The SFS already has a chamber music series of a dozen or so concerts. It has also experimented with pre-concert concerts (chamber music, chorus, etc.) before regular concerts, in place of the usual “get to know the music” lecture. The one time I saw this, I really liked it. I’d like to see this become a regular practice – chamber music, solo sonatas, etc., with the lectures only used for certain series with a more educational/first-timer focus. The rest of the lectures should go online, where they belong.

Davies turns out to be a surprisingly wonderful venue for chamber music, and these mini-concerts could help advertise their regular chamber music series, while giving the musicians more opportunities to play music they like, the way they like it, and to feature individual musicians more than the full Symphony concerts allow.

More opera – summer opera residency? Exchange program with SF Opera?

Opera is another area I think the Symphony could play more of. Not because I love opera necessarily – if so I’d just go to the SF Opera. No, the reason is again to improve their symphony concerts. Opera is a different and wonderful (and often challenging) repertoire they seldom get to play. But more to the point are two factors, both of which could make an orchestra better:

  1. Opera is mainly accompaniment of solo singers. Doing a lot of this can lead to increased sensitivity and subtlety.
  2. On the other hand, opera is dramatic, and being in the presence of melodrama, sets, costumes, colored lights, and loud bangs can fend off inhibition.
The Symphony could do a summer opera production (possibly at some outdoor location, the way Boston and Chicago go to a countryside festival in the summer). They could do more semi-staged operas during the season. Or they could start a program where Symphony and Opera musicians could trade places for a couple of weeks during the year.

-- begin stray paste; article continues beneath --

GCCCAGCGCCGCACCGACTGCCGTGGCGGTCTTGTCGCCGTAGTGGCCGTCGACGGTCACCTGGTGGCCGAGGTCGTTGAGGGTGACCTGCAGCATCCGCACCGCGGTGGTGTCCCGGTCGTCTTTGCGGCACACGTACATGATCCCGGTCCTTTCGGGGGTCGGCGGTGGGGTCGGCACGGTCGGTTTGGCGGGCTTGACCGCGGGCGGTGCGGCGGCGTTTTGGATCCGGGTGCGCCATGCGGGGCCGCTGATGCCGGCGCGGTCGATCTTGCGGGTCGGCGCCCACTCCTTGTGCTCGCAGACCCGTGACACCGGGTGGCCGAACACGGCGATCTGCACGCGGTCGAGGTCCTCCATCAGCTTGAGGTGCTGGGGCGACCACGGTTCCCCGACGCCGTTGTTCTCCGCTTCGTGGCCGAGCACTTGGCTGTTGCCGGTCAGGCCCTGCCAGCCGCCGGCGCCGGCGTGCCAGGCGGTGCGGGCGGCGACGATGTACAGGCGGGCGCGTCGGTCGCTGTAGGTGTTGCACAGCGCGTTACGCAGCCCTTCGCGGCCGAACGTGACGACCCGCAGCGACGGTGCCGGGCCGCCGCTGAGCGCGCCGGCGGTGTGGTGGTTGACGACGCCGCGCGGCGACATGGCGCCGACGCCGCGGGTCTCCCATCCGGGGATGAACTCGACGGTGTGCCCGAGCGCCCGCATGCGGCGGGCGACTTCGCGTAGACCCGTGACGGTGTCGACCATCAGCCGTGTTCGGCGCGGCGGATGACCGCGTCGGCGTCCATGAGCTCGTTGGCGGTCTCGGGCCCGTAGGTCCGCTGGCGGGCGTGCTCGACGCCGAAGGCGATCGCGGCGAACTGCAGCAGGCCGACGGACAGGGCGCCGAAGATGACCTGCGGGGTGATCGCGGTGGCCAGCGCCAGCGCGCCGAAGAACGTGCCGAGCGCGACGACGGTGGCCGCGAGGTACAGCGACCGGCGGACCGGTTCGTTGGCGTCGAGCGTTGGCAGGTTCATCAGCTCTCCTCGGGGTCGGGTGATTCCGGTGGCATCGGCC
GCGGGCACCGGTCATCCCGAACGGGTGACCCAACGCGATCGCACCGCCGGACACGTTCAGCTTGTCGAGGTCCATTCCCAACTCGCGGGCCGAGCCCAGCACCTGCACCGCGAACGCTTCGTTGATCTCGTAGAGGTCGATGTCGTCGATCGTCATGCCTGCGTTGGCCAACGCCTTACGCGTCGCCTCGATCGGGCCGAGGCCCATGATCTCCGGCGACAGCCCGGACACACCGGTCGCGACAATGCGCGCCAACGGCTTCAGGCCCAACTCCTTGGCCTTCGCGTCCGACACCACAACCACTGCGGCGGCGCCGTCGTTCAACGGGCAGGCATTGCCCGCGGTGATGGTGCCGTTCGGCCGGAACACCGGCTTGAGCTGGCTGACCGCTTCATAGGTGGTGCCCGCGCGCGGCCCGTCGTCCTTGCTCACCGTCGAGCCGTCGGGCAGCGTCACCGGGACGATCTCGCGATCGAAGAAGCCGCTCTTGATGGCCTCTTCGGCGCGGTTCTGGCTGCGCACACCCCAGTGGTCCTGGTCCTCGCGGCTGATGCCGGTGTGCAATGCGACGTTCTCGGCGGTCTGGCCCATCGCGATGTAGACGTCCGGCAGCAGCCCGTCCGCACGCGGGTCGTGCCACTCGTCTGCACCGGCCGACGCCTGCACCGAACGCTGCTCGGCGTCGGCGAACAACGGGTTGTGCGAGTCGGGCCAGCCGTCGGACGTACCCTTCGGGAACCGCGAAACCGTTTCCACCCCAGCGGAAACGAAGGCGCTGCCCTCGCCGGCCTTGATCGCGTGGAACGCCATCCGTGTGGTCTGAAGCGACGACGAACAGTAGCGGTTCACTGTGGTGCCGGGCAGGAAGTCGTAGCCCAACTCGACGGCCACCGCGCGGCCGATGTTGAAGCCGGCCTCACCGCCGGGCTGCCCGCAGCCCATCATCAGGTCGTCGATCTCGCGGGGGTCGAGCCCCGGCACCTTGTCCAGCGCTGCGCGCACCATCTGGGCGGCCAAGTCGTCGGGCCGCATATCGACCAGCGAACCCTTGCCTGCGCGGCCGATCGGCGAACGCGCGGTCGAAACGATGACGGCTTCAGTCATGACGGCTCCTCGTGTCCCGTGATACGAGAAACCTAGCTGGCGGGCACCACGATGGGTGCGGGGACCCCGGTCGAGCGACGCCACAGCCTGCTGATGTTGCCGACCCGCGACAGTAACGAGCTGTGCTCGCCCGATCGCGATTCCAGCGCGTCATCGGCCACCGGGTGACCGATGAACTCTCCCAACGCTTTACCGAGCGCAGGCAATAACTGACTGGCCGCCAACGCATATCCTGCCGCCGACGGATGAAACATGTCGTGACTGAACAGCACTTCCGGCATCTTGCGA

More TV/video

I do like that the Symphony continues to make CDs – they remain more important for classical  audiences than pop listeners – but this isn’t the key to success it once was.

As for television, I love the PBS broadcasts they do, and would love to see more.

But I’d also like to see them find other ways to get their concerts on TV – or internet streaming – regularly, at lower cost.

I think there’s something about being on TV that increases their confidence and makes them more pleasing to watch. They play to the camera (and, if done enough, they might habitually play to the camera even when cameras are not present). This, I think, is what makes the Berlin Philharmonic such fun yo watch: they’re used to being on television.

Also, they tend to spiff up their appearance – after thinking “I look so unkempt or dowdy or pale on TV”, they’re going to pay more attention to their (and their colleagues’) appearance. Which makes sense, seeing as they’re performing musicians where the audience’ attention is focused on them.

But besides regular concert videos and “Great Performances” specials, what I’d love to see them do is a behind-the-scenes reality series on Discovery, Ovation or Bravo. Something like Deadliest Catch, Ice Road Truckers, or the ones about navigating container ships or building skyscrapers. This could follow the musicians and staff of the orchestra as the prepare for concerts, recordings, tours, auditions, etc.

Even more prominently, they could also host a competitive reality show, like a mix of American Idol and the YouTube Symphony Orchestra – perhaps a concerto competition for young conservatory graduates to perform with the Symphony on tour?

So those are some of my ideas for ways the SF Symphony might be able to improve even more.